Cambridge, Ma – The dire threat of Iran is widely recognised to be the most serious foreign policy crisis facing the Obama administration. General Petraeus informed the Senate Committee on Armed Services in March 2010 that “the Iranian regime is the primary state-level threat to stability” in the US Central Command area of responsibility, the Middle East and Central Asia, the primary region of US global concerns. The term “stability” here has its usual technical meaning: firmly under US control. In June 2010 Congress strengthened the sanctions against Iran, with even more severe penalties against foreign companies. The Obama administration has been rapidly expanding US offensive capacity in the African island of Diego Garcia, claimed by Britain, which had expelled the population so that the US could build the massive base it uses for attacks in the Central Command area. The Navy reports sending a submarine tender to the island to service nuclear-powered guided-missile submarines with Tomahawk missiles, which can carry nuclear warheads. Each submarine is reported to have the striking power of a typical carrier battle group. According to a US Navy cargo manifest obtained by the Sunday Herald (Glasgow), the substantial military equipment Obama has dispatched includes 387 “bunker busters” used for blasting hardened underground structures. Planning for these “massive ordnance penetrators”, the most powerful bombs in the arsenal short of nuclear weapons, was initiated in the Bush administration, but languished. On taking office, Obama immediately accelerated the plans, and they are to be deployed several years ahead of schedule, aiming specifically at Iran.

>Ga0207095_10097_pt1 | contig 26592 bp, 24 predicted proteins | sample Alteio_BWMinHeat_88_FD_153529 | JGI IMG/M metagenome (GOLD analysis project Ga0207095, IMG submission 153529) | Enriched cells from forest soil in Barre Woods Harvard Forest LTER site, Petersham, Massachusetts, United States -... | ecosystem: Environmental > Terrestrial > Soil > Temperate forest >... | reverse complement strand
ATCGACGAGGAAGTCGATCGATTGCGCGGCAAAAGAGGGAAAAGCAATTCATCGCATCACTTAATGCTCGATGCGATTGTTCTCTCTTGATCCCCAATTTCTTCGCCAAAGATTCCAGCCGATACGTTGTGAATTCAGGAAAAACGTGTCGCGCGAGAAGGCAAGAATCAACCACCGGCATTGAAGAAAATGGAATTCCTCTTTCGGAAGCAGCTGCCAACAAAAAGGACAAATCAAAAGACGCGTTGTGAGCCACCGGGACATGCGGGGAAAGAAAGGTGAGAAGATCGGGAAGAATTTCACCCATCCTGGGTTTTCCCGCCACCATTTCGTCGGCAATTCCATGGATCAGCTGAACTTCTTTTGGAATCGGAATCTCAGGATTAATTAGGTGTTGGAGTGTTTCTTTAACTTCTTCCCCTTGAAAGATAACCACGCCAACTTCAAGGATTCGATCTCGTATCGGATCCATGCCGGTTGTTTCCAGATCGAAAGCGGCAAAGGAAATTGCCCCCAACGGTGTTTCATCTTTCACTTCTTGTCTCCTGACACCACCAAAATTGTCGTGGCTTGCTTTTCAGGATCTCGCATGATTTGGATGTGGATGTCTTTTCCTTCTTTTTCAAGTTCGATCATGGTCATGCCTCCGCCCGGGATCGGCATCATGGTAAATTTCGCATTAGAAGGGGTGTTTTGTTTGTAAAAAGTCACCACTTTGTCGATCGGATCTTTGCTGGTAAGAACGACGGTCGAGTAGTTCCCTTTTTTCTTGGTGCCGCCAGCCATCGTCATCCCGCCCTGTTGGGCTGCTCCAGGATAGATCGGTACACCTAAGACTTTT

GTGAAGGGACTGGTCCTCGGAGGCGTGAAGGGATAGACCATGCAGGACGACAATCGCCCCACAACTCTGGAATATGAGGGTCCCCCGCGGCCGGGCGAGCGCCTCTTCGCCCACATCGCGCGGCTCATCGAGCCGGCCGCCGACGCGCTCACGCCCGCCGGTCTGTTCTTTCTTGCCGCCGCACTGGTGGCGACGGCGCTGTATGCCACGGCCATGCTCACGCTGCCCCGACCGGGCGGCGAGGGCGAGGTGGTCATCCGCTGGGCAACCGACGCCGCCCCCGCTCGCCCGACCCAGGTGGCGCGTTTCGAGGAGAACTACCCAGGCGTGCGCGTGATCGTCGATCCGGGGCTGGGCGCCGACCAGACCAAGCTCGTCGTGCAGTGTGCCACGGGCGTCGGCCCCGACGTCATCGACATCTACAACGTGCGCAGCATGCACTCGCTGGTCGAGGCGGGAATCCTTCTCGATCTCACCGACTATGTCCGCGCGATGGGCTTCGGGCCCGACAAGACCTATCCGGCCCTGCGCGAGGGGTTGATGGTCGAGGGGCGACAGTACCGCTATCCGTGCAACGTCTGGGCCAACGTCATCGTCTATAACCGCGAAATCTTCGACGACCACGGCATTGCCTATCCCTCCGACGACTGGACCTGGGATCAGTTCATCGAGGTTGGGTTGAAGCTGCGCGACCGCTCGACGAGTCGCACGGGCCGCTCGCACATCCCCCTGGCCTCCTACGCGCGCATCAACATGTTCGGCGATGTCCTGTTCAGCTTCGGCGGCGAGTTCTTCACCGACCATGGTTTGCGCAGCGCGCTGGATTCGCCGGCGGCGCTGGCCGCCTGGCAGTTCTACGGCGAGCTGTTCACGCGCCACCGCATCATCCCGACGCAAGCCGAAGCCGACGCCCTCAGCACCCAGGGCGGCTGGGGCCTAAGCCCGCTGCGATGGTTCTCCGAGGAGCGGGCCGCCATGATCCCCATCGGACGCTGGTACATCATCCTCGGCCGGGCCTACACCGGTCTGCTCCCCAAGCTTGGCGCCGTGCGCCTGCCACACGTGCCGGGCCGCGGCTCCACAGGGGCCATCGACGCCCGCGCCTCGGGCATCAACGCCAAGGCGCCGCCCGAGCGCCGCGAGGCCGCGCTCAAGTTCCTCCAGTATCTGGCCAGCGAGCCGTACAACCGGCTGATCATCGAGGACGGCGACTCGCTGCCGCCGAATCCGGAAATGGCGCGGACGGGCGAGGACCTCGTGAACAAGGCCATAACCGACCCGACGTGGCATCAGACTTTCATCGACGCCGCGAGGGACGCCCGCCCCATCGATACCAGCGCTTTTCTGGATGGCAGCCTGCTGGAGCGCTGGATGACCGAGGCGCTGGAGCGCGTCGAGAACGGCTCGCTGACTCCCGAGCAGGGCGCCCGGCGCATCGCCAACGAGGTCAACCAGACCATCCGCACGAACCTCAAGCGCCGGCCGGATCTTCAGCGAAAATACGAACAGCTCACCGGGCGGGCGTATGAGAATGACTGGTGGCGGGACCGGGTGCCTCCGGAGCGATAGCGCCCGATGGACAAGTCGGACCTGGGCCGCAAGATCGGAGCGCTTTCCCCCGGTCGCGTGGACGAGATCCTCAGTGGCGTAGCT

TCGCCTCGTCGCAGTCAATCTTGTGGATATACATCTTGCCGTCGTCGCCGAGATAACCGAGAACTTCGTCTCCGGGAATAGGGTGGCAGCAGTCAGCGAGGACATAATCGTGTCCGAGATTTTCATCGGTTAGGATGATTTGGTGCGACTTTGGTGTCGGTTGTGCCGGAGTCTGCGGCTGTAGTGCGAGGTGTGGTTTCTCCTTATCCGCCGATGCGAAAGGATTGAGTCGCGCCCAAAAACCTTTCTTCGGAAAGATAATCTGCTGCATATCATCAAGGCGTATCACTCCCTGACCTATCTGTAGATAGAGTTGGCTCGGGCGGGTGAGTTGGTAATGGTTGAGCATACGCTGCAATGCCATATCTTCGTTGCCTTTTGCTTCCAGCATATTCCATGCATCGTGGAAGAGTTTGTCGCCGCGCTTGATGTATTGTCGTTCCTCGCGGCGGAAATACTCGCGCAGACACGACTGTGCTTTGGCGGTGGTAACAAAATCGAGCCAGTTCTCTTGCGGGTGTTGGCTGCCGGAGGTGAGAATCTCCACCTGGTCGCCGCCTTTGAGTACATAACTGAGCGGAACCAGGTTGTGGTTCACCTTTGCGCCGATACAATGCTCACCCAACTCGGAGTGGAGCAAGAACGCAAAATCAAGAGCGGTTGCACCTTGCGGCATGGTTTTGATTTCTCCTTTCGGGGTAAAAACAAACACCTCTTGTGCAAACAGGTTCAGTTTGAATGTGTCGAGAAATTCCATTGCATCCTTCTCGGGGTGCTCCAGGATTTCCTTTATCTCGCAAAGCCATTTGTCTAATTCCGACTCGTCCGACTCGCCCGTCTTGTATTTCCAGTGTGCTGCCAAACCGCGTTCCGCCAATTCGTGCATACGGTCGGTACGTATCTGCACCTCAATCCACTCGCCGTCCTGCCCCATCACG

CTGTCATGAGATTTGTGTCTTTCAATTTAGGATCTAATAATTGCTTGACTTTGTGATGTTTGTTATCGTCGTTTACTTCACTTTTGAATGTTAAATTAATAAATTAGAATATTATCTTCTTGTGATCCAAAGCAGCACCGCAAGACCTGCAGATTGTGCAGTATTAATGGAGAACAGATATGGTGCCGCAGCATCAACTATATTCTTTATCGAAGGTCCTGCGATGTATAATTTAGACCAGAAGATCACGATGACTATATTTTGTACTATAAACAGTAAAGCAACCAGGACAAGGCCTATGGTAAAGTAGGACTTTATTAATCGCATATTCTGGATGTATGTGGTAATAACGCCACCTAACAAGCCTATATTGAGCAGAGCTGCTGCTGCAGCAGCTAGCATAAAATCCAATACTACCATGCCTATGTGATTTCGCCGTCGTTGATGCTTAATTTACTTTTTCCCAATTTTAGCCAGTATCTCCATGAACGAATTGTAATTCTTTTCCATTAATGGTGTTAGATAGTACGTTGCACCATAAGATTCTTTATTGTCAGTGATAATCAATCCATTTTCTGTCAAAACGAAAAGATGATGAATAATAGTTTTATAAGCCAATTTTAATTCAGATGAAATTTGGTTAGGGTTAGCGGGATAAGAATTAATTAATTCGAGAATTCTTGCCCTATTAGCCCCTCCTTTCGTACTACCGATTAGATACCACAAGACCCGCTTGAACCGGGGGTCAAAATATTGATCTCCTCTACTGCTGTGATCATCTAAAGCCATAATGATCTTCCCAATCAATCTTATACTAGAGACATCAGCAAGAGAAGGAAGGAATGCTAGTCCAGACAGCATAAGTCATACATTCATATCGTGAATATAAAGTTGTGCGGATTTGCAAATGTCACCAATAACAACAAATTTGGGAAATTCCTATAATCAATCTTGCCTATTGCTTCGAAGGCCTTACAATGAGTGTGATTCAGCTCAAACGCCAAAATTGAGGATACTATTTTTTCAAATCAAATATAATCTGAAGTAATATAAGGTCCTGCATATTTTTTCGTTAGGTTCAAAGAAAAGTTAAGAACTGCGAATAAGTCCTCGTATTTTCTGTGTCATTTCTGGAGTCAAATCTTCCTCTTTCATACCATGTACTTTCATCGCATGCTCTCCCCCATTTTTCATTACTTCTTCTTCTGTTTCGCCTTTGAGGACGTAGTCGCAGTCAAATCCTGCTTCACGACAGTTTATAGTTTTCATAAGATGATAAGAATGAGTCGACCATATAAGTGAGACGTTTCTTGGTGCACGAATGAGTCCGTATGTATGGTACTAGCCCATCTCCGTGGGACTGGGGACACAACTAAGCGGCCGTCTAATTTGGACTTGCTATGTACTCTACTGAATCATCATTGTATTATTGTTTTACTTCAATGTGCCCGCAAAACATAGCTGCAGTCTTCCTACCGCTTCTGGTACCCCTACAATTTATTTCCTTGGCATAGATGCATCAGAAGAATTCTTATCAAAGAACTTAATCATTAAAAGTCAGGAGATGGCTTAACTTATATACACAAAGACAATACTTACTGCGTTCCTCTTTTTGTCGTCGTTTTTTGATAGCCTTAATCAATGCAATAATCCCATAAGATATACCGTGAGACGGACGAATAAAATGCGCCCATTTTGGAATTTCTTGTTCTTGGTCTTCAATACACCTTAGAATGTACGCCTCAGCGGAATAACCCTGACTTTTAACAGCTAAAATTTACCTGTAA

“They are gearing up totally for the destruction of Iran,” according to Dan Plesch, director of the Centre for International Studies and Diplomacy at the University of London. “US bombers and long range missiles are ready today to destroy 10,000 targets in Iran in a few hours,” he said. “The firepower of US forces has quadrupled since 2003,” accelerating under Obama.